Chapter 2 begins on a solemn note.
The king’s “fury had subsided” and now we can see the recognizable look of regret on his face. Only now does he realize the consequences of his drunken actions. Vashti is gone. His queen has been banished and it is all his fault.
His attendants quickly offer a solution, before his sorrow turns into anger against them. They want to help him find a new wife. The servants lay out the entire plan before the king in detail, and he agrees.
One thing which stands out to me as I read about King Xerxes, which will become more apparent throughout the story, is how quick he is to take other people’s advice. Of course, a king hires counselors to help him make better decisions. But that isn’t quite what is happening here. The king has surrounded himself with attendants who only want to make the king happy; to the detriment of giving him sound, wise advice.
The king is, in simplest terms, spoiled. And there is no one brave enough to tell him otherwise.
In many Biblical stories, there are two main characters readers are presented with. One is the hero. The person who is on God’s side, and whose actions we should model our lives after.
The other is the rival or enemy. This person makes the wrong choices and ends up paying a very steep price for their actions.
In most of these stories, we are taught to focus on the hero; to learn what they did and did not do. But that is only half the lesson. Many times, some of the best lessons are hidden in the lives of these rivals.
King Xerxes is one of the rivals in the story of Esther. He does not always make the wrong choice, but he is certainly not someone we would want to model our lives after. The reason Xerxes can be such a dangerous character is because of the situation we touched on above. He has surrounded himself with people who are unwilling to tell him the hard things, the uncomfortable truths. Because of that, he will always act and rule below his potential.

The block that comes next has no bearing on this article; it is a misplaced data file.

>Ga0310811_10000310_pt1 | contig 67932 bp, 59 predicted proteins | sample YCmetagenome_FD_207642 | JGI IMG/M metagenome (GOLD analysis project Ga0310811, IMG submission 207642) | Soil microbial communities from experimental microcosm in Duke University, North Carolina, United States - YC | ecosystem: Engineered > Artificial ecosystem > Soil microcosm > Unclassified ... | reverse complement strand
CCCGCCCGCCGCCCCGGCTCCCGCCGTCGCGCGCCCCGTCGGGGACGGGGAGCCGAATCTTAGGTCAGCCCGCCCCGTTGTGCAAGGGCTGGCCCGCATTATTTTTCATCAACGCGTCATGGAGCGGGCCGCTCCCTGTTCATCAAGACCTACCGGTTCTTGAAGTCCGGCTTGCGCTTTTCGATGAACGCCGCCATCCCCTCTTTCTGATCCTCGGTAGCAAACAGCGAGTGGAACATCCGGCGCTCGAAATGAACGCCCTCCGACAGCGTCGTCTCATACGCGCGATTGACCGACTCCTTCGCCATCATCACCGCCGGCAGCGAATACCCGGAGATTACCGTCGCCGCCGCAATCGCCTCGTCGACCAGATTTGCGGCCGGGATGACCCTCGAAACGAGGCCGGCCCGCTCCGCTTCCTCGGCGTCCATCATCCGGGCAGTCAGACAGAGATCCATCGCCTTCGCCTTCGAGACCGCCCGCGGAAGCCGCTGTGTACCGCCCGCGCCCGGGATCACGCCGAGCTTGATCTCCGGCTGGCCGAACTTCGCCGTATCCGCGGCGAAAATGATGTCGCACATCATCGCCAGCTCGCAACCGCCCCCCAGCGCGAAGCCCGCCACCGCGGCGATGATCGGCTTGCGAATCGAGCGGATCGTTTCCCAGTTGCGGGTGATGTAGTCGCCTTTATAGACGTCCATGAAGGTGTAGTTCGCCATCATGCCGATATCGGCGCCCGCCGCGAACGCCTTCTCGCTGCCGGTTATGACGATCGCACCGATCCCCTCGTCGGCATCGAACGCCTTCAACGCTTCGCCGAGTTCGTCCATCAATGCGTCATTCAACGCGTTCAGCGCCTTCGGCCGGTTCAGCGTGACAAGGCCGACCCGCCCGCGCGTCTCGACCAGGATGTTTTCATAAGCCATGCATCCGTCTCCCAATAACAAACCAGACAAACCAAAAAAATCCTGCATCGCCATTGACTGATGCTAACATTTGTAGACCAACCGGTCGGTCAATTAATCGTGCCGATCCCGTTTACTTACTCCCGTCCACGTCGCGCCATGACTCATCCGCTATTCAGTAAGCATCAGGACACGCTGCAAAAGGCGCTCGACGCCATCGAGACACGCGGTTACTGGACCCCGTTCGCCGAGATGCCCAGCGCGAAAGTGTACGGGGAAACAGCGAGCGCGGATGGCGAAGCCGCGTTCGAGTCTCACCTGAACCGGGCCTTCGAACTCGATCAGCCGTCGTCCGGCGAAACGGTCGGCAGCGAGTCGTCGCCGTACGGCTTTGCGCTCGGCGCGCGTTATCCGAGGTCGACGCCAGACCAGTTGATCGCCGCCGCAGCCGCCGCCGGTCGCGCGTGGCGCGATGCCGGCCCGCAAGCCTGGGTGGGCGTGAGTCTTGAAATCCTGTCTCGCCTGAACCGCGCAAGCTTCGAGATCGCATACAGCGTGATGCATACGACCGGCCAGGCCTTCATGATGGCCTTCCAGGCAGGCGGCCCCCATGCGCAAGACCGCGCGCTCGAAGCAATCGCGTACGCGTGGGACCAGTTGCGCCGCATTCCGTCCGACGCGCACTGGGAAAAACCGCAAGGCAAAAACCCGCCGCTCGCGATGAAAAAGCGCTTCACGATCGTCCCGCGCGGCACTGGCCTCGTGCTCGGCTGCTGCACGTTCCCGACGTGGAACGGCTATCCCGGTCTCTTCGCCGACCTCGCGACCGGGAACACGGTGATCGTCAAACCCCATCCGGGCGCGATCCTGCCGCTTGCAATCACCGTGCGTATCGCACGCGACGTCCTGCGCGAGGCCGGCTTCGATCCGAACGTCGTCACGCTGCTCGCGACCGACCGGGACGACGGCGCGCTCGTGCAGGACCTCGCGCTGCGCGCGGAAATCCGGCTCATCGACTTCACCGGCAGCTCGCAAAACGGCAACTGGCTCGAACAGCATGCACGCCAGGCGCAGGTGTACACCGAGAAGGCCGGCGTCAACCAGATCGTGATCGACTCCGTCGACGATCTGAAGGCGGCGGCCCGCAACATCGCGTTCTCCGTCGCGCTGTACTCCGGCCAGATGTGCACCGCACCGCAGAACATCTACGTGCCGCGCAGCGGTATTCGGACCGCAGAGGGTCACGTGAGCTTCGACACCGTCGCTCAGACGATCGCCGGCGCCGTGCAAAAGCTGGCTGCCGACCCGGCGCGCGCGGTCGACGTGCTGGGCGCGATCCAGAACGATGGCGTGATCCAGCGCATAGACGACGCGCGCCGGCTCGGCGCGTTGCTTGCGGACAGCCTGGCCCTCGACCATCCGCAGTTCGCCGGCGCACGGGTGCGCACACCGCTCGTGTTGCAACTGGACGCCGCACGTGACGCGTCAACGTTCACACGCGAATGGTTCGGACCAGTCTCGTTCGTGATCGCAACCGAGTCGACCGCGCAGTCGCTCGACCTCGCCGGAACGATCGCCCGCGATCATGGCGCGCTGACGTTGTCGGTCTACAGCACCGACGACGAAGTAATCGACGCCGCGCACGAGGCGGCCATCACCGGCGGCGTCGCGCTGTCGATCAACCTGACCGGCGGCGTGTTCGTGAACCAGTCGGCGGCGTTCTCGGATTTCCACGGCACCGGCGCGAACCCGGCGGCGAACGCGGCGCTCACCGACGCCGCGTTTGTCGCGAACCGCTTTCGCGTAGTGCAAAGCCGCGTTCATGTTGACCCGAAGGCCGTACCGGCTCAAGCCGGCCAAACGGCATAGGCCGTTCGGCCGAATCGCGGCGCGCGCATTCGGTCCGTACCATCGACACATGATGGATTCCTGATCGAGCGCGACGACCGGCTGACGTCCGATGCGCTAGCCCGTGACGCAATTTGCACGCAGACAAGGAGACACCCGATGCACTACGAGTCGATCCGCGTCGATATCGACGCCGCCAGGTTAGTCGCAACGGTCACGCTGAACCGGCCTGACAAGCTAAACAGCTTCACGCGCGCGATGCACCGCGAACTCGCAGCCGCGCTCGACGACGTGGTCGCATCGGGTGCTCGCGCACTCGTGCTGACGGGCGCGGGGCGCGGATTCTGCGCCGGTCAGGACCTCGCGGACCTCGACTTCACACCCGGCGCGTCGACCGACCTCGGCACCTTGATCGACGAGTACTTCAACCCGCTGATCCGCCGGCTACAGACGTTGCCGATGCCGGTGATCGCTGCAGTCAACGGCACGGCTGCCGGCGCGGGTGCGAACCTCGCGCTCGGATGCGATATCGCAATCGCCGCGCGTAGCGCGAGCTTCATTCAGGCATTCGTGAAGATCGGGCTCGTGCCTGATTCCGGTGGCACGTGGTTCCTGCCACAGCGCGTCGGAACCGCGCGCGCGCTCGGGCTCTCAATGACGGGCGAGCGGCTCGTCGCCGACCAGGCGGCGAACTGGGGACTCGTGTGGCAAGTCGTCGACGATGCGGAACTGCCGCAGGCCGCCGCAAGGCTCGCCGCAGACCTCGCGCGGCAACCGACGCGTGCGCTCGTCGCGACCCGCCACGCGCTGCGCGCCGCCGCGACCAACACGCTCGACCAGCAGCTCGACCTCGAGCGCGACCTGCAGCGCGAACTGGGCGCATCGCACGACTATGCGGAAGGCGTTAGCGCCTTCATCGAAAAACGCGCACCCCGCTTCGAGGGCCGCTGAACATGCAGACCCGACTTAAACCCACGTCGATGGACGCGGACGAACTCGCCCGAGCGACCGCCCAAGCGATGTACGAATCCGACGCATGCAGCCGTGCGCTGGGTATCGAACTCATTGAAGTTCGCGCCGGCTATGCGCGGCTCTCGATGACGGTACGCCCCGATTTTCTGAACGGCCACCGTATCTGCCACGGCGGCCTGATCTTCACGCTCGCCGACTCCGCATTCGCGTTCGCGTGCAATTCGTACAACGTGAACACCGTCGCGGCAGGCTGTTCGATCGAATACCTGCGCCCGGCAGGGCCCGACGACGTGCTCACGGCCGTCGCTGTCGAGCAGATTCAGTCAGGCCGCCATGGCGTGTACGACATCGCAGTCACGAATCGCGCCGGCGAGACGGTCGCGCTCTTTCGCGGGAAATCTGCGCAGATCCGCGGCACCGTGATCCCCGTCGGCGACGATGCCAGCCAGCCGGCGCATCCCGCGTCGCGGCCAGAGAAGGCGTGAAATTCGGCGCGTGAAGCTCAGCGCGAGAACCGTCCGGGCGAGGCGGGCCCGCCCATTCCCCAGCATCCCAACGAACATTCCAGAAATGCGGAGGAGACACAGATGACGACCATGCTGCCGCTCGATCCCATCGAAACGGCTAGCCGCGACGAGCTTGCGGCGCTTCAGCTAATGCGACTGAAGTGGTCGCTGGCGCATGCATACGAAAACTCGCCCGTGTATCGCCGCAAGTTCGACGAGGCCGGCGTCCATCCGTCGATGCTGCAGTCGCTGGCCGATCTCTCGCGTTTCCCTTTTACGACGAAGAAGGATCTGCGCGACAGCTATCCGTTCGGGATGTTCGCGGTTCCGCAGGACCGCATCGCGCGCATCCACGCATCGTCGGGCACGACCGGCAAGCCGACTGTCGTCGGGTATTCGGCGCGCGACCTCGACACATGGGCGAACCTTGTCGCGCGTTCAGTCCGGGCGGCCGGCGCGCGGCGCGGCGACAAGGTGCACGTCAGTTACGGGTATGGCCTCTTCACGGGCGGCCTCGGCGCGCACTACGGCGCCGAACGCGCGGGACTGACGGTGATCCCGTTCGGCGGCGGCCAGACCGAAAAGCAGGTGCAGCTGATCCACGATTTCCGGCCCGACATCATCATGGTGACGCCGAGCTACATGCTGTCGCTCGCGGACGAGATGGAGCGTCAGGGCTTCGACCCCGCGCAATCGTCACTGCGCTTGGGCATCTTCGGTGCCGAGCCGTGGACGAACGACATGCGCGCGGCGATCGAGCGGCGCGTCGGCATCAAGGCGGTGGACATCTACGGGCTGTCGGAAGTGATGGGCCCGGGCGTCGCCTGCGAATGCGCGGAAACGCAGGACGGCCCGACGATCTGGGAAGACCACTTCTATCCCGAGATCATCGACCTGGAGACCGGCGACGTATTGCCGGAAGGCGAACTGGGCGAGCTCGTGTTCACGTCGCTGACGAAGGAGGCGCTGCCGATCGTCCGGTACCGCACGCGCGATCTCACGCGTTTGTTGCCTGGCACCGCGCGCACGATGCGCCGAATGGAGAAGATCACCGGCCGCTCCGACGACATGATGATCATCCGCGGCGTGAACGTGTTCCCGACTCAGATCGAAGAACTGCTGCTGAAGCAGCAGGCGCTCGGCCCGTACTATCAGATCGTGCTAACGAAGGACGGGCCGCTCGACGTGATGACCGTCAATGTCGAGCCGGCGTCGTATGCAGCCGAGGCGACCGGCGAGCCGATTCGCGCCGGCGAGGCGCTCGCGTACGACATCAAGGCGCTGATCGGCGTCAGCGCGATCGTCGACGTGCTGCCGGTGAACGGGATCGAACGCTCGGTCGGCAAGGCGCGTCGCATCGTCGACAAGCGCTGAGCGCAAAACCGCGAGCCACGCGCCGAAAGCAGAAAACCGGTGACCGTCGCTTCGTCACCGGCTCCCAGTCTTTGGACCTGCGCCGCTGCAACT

What voices have you surrounded yourself with? Can the people in your life tell you difficult, uncomfortable things? Or have you groomed your relationships to only tell you what you want to hear?
You shouldn’t want people around who are always negative or “against you.” That is not what I am saying. What I am saying is that it is far too easy to only listen to words that reinforce our beliefs and actions. It’s much harder to hear messages that challenge us, push our limits, and call us out on our shortcomings.
I know I have been guilty of this. But if we choose to live like Xerxes, to surround ourselves with only the things we want to hear – just like him, we will always live below the potential God has called us to.
Takeaway: What we allow ourselves to listen to and believe, will profoundly shape our lives.
Prayer: God, You have given us Your word precisely so that it could shape our lives. Help me to listen even when it is difficult.